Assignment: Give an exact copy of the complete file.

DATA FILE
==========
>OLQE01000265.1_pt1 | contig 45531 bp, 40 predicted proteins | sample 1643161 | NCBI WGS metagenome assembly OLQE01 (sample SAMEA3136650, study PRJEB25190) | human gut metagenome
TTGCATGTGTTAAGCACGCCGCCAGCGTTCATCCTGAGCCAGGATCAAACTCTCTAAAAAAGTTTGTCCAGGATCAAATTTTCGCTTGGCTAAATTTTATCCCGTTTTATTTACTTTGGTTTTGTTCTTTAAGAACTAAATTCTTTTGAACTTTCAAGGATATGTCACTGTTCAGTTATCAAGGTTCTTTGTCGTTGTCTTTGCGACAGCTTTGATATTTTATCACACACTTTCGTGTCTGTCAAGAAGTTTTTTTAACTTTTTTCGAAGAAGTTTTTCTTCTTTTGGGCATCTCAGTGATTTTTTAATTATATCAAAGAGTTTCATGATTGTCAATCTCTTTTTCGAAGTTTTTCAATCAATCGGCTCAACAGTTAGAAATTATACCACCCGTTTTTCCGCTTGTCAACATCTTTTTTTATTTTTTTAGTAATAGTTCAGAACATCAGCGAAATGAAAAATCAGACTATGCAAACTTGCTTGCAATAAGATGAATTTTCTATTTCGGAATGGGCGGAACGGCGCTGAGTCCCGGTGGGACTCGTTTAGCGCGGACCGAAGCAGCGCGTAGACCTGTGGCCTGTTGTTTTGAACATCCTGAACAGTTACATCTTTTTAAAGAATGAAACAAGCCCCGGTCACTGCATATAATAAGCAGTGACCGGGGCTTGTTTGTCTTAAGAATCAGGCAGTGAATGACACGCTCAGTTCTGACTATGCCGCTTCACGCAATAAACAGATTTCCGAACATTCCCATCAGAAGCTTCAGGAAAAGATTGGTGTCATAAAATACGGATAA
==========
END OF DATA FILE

>OLQE01000265.1_pt1 | contig 45531 bp, 40 predicted proteins | sample 1643161 | NCBI WGS metagenome assembly OLQE01 (sample SAMEA3136650, study PRJEB25190) | human gut metagenome
TTGCATGTGTTAAGCACGCCGCCAGCGTTCATCCTGAGCCAGGATCAAACTCTCTAAAAAAGTTTGTCCAGGATCAAATTTTCGCTTGGCTAAATTTTATCCCGTTTTATTTACTTTGGTTTTGTTCTTTAAGAACTAAATTCTTTTGAACTTTCAAGGATATGTCACTGTTCAGTTATCAAGGTTCTTTGTCGTTGTCTTTGCGACAGCTTTGATATTTTATCACACACTTTCGTGTCTGTCAAGAAGTTTTTTTAACTTTTTTCGAAGAAGTTTTTCTTCTTTTGGGCATCTCAGTGATTTTTTAATTATATCAAAGAGTTTCATGATTGTCAATCTCTTTTTCGAAGTTTTTCAATCAATCGGCTCAACAGTTAGAAATTATACCACCCGTTTTTCCGCTTGTCAACATCTTTTTTTATTTTTTTAGTAATAGTTCAGAACATCAGCGAAATGAAAAATCAGACTATGCAAACTTGCTTGCAATAAGATGAATTTTCTATTTCGGAATGGGCGGAACGGCGCTGAGTCCCGGTGGGACTCGTTTAGCGCGGACCGAAGCAGCGCGTAGACCTGTGGCCTGTTGTTTTGAACATCCTGAACAGTTACATCTTTTTAAAGAATGAAACAAGCCCCGGTCACTGCATATAATAAGCAGTGACCGGGGCTTGTTTGTCTTAAGAATCAGGCAGTGAATGACACGCTCAGTTCTGACTATGCCGCTTCACGCAATAAACAGATTTCCGAACATTCCCATCAGAAGCTTCAGGAAAAGATTGGTGTCATAAAATACGGATAA